STORY: The day after Queen Elizabeth's death and amid personal and public mourning, King Charles stepped into the spotlight on Friday. (September 9)
The new monarch joined people outside Buckingham Palace to see the flowers, candles, and messages left for his late mother - the only monarch most Britons ever knew.
The death of Britain’s longest-reigning monarch, and a towering presence on the world stage for seven decades, has drawn sympathy and condolences from around the nation - and all corners of the world.
The fact Queen Elizabeth died at Balmoral in Scotland has added an extra element to the carefully planned sequence of mourning and funeral planning.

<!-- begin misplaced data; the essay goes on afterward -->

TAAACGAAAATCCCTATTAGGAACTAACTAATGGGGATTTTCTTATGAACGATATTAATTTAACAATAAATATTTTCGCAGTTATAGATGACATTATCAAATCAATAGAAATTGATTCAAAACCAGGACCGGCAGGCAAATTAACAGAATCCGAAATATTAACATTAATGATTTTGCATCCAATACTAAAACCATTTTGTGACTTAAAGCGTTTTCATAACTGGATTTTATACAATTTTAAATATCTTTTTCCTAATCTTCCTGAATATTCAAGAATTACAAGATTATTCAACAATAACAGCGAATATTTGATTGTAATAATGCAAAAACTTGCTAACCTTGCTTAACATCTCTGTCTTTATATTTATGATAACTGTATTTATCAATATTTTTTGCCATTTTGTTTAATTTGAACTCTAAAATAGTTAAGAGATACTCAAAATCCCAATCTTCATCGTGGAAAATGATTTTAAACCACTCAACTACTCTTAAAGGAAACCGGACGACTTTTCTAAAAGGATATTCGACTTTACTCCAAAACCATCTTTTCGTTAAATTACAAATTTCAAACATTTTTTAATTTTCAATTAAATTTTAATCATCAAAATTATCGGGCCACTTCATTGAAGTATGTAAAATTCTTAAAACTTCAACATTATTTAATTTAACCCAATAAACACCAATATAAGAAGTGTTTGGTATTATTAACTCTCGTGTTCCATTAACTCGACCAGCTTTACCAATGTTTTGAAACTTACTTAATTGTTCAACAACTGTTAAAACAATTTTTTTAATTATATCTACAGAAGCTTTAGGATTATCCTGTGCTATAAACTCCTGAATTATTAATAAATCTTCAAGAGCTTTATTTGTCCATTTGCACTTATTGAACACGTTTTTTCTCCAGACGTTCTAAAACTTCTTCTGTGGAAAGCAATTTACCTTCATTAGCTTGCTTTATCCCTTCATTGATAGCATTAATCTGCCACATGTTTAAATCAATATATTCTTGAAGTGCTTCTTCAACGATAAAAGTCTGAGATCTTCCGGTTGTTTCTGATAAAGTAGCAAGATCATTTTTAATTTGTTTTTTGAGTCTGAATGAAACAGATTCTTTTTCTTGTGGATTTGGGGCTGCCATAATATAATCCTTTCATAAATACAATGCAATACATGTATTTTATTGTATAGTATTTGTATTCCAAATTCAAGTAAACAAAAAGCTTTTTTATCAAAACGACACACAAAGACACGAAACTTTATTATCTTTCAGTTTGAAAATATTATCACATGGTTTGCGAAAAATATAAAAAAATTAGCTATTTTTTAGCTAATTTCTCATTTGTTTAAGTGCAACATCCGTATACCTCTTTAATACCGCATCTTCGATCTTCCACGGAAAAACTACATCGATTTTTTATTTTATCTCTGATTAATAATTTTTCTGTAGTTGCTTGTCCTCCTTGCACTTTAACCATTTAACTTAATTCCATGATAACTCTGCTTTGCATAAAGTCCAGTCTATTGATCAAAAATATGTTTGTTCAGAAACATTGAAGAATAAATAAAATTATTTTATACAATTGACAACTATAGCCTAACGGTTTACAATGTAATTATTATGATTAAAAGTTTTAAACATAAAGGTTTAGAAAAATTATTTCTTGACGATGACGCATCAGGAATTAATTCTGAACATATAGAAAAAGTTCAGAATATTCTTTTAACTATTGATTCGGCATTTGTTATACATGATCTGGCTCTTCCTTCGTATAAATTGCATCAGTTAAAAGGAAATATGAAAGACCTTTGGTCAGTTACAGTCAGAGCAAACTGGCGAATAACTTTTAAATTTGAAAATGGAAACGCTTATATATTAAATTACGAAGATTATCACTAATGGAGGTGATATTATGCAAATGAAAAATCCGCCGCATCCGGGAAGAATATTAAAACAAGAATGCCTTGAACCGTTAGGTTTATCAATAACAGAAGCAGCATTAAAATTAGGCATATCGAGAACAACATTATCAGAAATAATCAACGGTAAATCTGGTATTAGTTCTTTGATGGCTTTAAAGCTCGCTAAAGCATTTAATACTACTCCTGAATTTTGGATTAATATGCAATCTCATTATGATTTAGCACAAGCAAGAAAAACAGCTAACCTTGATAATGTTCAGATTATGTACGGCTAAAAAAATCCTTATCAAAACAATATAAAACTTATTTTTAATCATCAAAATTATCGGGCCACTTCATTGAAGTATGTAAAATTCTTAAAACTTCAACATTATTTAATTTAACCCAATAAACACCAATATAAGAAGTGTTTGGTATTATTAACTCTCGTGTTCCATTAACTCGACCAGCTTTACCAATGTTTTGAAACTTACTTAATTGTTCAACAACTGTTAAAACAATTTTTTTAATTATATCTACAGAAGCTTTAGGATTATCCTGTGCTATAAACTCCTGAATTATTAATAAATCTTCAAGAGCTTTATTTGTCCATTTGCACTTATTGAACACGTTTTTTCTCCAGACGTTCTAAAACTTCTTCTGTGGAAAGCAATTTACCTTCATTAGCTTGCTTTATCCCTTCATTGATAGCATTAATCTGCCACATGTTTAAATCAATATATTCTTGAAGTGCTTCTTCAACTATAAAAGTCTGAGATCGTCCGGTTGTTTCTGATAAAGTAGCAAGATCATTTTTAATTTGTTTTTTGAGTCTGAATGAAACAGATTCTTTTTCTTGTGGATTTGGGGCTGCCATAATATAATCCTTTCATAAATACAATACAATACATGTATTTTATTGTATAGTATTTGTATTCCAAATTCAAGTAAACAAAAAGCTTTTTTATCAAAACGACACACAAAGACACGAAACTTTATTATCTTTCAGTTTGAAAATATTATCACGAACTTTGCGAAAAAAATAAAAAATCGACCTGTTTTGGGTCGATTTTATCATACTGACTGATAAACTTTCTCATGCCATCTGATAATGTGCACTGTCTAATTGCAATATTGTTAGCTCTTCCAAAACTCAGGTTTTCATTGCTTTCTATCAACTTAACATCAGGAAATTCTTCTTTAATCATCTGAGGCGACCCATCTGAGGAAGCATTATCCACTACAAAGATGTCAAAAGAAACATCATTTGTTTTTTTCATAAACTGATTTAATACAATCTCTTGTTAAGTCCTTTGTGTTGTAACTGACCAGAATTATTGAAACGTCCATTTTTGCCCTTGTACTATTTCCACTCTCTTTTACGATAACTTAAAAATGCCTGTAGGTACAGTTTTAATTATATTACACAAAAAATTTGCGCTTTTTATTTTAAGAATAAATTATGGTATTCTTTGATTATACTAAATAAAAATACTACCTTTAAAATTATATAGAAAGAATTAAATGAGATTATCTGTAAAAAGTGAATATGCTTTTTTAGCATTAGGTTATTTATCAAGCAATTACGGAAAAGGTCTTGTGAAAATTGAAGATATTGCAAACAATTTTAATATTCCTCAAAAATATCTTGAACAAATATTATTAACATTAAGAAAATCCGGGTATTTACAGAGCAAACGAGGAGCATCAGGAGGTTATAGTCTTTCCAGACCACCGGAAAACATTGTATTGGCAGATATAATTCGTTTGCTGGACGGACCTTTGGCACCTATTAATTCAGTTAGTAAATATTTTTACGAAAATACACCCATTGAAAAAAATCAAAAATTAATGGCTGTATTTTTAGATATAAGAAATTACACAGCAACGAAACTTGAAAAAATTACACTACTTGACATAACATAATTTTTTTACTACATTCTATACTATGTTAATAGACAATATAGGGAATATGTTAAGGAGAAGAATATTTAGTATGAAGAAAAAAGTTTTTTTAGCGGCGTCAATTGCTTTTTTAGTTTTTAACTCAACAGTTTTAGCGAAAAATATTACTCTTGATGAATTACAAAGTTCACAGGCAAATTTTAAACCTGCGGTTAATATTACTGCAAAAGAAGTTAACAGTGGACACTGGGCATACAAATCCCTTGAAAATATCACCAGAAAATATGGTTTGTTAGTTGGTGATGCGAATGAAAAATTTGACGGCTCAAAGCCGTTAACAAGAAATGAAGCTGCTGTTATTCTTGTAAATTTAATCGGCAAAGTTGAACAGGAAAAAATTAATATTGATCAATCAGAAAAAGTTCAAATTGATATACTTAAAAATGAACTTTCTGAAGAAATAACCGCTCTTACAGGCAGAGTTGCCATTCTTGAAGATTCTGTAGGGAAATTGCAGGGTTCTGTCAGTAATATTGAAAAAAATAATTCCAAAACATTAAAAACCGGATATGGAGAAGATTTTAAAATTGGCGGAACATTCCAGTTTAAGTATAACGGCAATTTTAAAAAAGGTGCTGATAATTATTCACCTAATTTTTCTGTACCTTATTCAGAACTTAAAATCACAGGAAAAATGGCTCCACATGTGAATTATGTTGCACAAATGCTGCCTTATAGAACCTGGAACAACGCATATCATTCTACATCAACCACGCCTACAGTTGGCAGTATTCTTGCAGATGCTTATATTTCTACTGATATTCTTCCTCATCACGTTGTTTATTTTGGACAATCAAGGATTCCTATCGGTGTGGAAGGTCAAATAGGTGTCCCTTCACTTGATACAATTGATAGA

Her coffin will lie in rest at St. Giles' Cathedral in Edinburgh. From there she will be brought back to London where she will lie in state ahead of an elaborate state funeral.
It will be attended by many thousands - from world leaders to regular people touched by her 70 years on the throne.
While most carried on as usual on Friday - it was against a backdrop of preparation and veneration.
Gun salutes, tolling bells, flags at half mast, billboard tributes, a phalanx of London's black cabs - alongside news that some sporting and cultural events are cancelled, planned postal worker and rail worker strikes are also off,
and nothing like business as usual for Britain's politicians.
A first meeting between the new king and the new prime minister was top of the political schedule for Britain's new head of state and Liz Truss.
For the royal family - for her family - private grief will be mixed with heavy public duty in the coming days.